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Perry keeping Santorum squarely in his sights

December 31, 2011|By Paul West
  • Republican presidential candidates Rick Santorum and Rick Perry chat following the Fox News Channel debate at the Sioux City Convention Center.
Republican presidential candidates Rick Santorum and Rick Perry chat… (Scott Olson / Getty Images )

Reporting from Fort Dodge, Iowa — Rick Perry launched his final weekend push ahead of Tuesday’s Iowa caucuses with the candidate immediately ahead of him in the polls—Rick Santorum—very much in his sights.

Perry needs to peel away enough supporters from Santorum, other candidates or the dwindling bloc of undecided voters to edge into third place.  He’s currently running fourth, according to the latest polling, a showing that could effectively doom his chances of a comeback after falling out of the lead months ago.

Mitt Romney, in the top Iowa tier with Ron Paul, is hoping for a one-two punch by winning next week's caucuses and the New Hampshire primary seven days later, something no Republican presidential candidate has done, other than an incumbent.  

Speaking to about 75 people at Boomers coffee house in Fort Dodge, Perry made Santorum, the former senator from Pennsylvania, the main target of his attacks.

Reading from notes, the Texas governor repeated charges that his negative campaign ads are employing against Santorum – blasting his votes for earmarked spending, raising the federal debt ceiling during his years in the Senate and the Medicare drug benefit that President George W. Bush signed into law.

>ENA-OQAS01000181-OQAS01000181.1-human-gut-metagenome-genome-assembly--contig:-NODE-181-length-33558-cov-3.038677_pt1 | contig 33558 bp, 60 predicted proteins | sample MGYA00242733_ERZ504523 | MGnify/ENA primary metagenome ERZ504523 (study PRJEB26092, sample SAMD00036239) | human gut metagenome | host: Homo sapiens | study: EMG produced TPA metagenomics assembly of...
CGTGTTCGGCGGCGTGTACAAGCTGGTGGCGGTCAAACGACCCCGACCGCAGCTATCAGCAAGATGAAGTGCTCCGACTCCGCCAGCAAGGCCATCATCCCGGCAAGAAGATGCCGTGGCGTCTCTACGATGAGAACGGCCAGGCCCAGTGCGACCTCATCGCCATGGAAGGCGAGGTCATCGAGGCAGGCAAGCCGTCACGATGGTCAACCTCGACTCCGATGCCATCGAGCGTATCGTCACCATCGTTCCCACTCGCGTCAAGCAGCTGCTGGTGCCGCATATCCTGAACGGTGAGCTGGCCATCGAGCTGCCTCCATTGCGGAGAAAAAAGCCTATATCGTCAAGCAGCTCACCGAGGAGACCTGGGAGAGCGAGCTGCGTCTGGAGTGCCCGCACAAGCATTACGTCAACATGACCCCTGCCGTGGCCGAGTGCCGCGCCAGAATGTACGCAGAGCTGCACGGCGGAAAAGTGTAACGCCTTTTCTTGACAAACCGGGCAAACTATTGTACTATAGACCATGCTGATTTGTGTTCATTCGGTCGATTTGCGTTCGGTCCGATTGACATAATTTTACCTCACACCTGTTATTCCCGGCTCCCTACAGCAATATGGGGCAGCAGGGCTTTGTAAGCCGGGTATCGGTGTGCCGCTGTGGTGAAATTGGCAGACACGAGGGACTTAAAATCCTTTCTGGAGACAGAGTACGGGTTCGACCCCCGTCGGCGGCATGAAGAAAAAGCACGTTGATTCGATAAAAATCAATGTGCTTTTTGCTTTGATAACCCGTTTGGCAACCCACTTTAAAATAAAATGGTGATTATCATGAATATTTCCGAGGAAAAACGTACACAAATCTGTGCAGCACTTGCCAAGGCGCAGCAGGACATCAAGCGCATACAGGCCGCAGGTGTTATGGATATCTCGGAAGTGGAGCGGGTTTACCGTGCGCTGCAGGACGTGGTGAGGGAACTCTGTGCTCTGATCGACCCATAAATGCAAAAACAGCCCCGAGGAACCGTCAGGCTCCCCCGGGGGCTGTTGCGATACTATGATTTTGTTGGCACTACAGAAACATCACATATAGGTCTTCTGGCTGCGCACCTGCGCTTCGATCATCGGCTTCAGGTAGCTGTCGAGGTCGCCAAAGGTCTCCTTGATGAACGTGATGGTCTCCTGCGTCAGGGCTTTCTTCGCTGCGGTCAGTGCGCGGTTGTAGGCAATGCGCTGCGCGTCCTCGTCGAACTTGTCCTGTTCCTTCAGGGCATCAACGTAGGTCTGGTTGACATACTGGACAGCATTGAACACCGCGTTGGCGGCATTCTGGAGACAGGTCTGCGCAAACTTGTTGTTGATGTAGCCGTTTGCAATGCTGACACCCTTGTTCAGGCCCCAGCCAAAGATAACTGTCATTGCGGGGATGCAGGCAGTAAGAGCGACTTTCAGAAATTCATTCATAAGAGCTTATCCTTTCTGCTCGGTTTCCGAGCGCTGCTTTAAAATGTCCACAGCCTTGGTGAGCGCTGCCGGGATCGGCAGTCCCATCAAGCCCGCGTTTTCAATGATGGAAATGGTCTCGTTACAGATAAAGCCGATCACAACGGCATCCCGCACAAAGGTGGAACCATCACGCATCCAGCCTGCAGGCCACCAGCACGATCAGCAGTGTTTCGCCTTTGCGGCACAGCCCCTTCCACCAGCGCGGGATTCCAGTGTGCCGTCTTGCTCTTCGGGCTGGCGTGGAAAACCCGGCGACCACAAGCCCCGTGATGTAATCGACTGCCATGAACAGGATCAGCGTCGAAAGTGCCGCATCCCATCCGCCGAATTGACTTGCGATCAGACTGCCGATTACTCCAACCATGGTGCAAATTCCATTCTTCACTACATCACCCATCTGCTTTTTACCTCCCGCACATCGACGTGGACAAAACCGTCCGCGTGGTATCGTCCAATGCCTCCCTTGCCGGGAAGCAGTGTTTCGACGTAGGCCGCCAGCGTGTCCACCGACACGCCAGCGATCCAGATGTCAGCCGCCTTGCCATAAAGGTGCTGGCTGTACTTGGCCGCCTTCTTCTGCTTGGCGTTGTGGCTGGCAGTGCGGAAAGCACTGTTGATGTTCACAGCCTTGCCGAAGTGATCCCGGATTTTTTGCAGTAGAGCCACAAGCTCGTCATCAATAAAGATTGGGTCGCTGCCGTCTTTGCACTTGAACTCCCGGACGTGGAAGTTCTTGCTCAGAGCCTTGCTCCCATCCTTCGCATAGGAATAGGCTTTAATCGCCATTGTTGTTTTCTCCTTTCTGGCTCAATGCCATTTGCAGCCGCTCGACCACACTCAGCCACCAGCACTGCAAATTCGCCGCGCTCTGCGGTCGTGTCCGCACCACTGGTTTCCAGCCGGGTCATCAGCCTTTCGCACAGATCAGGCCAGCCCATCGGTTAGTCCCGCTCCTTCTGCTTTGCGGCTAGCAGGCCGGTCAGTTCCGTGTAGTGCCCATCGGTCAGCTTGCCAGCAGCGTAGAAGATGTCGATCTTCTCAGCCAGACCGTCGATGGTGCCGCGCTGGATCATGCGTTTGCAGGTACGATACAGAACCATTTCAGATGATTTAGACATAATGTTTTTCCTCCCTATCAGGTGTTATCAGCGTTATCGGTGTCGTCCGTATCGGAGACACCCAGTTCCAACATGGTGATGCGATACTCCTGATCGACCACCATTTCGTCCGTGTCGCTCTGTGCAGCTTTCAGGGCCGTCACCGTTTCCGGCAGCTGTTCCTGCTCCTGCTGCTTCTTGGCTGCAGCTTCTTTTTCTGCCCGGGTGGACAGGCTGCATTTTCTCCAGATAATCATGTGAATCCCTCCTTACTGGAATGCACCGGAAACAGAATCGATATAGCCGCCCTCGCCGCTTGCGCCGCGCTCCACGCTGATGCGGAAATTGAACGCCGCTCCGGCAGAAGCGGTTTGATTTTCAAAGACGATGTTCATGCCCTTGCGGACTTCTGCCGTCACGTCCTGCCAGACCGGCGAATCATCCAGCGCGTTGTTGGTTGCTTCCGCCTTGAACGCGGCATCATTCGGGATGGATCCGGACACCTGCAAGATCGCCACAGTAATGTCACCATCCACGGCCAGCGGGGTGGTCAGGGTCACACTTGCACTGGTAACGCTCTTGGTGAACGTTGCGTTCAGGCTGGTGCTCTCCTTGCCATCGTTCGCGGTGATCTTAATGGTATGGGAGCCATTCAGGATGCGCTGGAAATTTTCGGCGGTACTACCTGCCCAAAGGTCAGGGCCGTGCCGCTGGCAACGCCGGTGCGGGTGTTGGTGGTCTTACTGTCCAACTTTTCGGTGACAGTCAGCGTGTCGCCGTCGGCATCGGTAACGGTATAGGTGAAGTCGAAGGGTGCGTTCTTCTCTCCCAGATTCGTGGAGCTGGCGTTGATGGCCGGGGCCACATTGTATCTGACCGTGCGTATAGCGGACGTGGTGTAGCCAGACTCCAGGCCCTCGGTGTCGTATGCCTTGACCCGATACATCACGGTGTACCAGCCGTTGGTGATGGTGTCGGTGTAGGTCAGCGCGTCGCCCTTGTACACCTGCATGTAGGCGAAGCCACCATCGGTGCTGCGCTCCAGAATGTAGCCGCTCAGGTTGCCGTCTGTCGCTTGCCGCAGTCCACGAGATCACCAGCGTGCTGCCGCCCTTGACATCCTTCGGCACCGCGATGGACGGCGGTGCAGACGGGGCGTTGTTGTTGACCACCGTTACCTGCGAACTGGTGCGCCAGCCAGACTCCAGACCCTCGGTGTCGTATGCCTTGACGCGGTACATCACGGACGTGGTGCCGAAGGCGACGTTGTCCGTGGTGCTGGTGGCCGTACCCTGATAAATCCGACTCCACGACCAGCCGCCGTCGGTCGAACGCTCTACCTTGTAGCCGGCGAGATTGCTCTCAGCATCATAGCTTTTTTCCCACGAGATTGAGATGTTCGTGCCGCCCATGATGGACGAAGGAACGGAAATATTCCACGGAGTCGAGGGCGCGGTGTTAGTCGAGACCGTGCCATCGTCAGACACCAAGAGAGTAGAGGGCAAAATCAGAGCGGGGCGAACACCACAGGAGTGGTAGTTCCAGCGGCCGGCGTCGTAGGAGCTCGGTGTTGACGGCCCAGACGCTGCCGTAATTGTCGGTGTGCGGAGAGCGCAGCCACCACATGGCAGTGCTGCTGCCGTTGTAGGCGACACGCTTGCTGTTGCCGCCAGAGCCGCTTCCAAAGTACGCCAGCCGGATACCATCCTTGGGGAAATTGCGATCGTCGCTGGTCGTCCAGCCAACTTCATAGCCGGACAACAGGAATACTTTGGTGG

“That’s about fleecing the American public,” said Perry.  “You don’t have to settle for someone” who’s “not going to change Washington, D.C.’s culture.... You don’t have to tie your hopes to Washington insiders.”

Inflating Santorum's influence for the purpose of knocking him down, Perry accused Santorum of enabling a larger rise in the federal debt "on his watch" than President Obama has during his term.

 “Are you better off than you were $4 trillion ago?,”  Perry asked, in a twist on Ronald Reagan's famous 1980 campaign line against President Jimmy Carter.

Perry, who has admitted that back pain impeded his campaign efforts, leaned against the brick wall behind his podium after delivering a brief stump speech, then took a seat to answer voter questions.

“Sen. Santorum is a good man.  He’s got a great family,” said Perry, who is toting his own family aboard his campaign bus as it rolls through north central Iowa.  “But we do have differences.”

“If you want to truly overhaul” Washington, said Perry, “we can’t do that with a senator who has voted to raise the debt ceiling eight different times.”

Touting his outsider credentials, Perry said he’s “gotta ask Rick:…What was so important that it compelled you to add great debt” to the next generation’s “credit card?"

Perry was introduced by his wife, Anita, who said her New Year’s resolution will be “to do everything I can to help get a true leader, a conservative leader, elected to the presidency”—my husband."

Paul.west@latimes.com

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